Sample size calculation involves deciding on both the number of schools (clusters) and number of children per school. The desired number of schools provides sufficient cluster-level data for subsequent analyses but, at the same time, is manageable in terms of implementation and data collection. We have selected 12 schools (6 control, 6 intervention) to meet these criteria.
The number of children needed per school is estimated by considering the amount of change from the intervention and correcting for the possibility that children at the same school affect one another's activity levels (determined by intra-cluster correlation [ICC]) We estimated the effect size from the intervention conservatively at 0.5 standard deviations (SD) based on a report that young children engage in moderate to vigorous playground activity 26% of the time and that 40% would be a realistic health-promoting target .
With p = 0.05, power = 80% and an ICC of .04, we require 18 children per school to show that an effect size of 0.5 SD is significant between groups. This reflects a 68% inflation in sample size over the number that would be required if no adjustment were made for cluster effect (64 vs. 108 participants/group).
Unstructured materials are introduced on the school playgrounds to be used during recess. The materials are selected to conform to seven principles: 1. no obvious play value; 2. encourage cooperative, gross motor play; 3. have multiple uses; 4. can be used in challenging, creative and uncertain ways; 5. provide interesting sensory experiences (e.g., from touch or movement); 6. inherent hazards can easily be seen/managed by a child; 7. are, or are made from, re-cycled materials. Examples of items include car tyres, milk crates, and cardboard boxes; in some cases these are reinforced or made more water resistant (e.g., by drilling tyres or covering cardboard with plastic tape). Some items, such as crash mats, are fabricated from recycled objects. All materials are checked for safety characteristics and child-proofed; all meet Australian standards for playground materials. New materials are introduced periodically to replace broken objects or to complement existing objects. Maintenance of the materials is the responsibility of researchers in collaboration with each school community but school staff must agree to remove materials that are broken or being used in unsafe ways.
This intervention runs in each intervention school over 2 terms (13 weeks total), during which time children are able to use and play freely with the items. The materials are for the use of all children at the school, independent of project consent.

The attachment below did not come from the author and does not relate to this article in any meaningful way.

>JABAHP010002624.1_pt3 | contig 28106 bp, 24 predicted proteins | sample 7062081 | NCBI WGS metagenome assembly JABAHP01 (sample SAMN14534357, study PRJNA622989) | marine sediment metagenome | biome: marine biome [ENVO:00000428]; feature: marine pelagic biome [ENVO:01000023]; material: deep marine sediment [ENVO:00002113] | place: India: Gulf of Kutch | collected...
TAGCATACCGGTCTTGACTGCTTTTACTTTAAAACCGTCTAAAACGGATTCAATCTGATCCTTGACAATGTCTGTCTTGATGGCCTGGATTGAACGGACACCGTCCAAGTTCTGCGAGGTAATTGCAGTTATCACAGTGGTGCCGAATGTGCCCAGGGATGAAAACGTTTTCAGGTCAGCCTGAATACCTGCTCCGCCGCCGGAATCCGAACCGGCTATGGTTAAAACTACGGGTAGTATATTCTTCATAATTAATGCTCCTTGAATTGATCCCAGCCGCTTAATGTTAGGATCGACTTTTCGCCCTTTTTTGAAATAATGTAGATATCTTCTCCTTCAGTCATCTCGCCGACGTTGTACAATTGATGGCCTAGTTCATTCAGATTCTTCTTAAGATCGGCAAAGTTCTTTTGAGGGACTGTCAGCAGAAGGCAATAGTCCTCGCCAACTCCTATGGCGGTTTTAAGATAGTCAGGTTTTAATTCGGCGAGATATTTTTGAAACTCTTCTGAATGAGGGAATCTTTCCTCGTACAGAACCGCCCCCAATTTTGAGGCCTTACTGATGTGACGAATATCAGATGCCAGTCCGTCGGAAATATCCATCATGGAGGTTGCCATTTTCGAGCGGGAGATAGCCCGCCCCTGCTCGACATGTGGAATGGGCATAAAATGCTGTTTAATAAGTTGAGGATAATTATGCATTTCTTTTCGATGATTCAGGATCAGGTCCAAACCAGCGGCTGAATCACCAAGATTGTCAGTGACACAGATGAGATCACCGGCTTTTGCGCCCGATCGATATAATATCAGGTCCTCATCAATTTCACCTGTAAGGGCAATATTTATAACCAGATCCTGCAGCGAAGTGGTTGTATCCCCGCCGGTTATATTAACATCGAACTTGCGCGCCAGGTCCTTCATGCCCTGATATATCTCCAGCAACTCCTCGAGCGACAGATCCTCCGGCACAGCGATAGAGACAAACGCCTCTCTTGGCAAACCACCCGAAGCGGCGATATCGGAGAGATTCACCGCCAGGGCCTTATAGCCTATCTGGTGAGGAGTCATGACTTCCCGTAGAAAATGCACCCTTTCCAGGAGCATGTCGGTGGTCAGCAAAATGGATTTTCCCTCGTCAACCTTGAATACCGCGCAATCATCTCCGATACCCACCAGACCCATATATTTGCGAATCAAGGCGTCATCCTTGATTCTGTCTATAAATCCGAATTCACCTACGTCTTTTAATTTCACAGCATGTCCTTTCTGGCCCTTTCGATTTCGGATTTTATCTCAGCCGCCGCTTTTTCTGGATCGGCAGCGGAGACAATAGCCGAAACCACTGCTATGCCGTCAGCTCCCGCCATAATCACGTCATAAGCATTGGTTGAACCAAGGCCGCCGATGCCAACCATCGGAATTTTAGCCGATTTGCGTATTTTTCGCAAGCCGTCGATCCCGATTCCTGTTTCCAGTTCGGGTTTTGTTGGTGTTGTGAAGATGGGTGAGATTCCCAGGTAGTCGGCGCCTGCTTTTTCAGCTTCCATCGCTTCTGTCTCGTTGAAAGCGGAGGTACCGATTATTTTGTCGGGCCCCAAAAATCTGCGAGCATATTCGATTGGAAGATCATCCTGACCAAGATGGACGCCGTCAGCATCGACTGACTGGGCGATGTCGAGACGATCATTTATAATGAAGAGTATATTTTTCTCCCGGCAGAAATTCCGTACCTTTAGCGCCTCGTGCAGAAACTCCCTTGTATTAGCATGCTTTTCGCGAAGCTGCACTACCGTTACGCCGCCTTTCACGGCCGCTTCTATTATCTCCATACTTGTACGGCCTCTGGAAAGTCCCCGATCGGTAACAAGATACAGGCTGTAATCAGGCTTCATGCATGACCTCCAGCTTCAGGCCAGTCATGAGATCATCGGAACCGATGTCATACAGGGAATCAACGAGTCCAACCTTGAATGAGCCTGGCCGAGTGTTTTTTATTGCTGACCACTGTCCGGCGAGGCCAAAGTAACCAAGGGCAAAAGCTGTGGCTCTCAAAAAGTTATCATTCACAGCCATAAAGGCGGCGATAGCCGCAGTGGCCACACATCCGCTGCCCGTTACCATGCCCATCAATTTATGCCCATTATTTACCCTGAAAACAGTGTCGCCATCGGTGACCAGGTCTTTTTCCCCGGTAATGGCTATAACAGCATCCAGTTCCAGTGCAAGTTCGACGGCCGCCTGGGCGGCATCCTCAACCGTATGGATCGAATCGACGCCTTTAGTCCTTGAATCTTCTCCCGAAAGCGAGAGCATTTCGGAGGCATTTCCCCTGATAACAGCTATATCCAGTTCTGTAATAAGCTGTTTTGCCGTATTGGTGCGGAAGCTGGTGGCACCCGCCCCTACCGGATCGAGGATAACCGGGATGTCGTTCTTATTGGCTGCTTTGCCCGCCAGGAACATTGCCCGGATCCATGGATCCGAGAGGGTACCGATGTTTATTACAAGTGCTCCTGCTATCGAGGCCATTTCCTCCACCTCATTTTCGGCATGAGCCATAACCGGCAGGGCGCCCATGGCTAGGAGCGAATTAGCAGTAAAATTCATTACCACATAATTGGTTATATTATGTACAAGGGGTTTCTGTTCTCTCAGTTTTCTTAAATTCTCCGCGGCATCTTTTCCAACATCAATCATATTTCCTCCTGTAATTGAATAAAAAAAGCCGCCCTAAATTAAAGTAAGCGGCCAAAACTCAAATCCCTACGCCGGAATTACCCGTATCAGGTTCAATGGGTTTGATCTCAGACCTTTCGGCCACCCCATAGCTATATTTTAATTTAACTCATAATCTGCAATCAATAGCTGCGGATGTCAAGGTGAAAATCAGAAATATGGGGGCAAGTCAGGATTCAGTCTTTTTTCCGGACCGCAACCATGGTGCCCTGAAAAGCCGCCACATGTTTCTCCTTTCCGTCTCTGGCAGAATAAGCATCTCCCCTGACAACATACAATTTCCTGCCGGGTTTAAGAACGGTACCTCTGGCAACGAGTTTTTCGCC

Adult intervention: Risk Reframing
Teachers and parents of participating children from the intervention schools are asked to participate in a 2-hour group intervention. The adults participate in small "task groups" (n = 6-8) as well as large whole-group discussions (N = 18-24) to examine their own experiences of free play and their beliefs regarding the benefits and risks associated with active play. Discussions focus on similarities and differences of parents' and teachers' perceptions of the benefits of play, healthy (or manageable) vs. unhealthy risk and the consequences of preventing children from engaging in play and healthy risk taking. Schools are offered compensation for the time the teachers are participating in the sessions.
Physical activity during school days
Actigraph accelerometers (GT3X, http://www.theactigraph.com) are worn on the participating children's right hip, on the iliac bone, on top of clothing and fastened with an elastic waist band. A researcher attaches the accelerometers at 9.00 AM and removes them at 3.00 PM for 5 consecutive school days. Movement is measured in three planes at 5 second epochs.
Data are downloaded from the accelerometers using the product-coupled software ActiLife and stored as .dat files to be used in subsequent analyses. To measure the level of physical activity, total accelerometer counts, as well as minutes and percent of time spent in sedentary, light, moderate and vigorous physical activities are calculated, using a custom-made macro (Stewart Trost). The cut-points for levels of physical defined by Evenson et al.  are used. Accelerometer non-wear time is defined as a count of 0 for 10 consecutive minutes .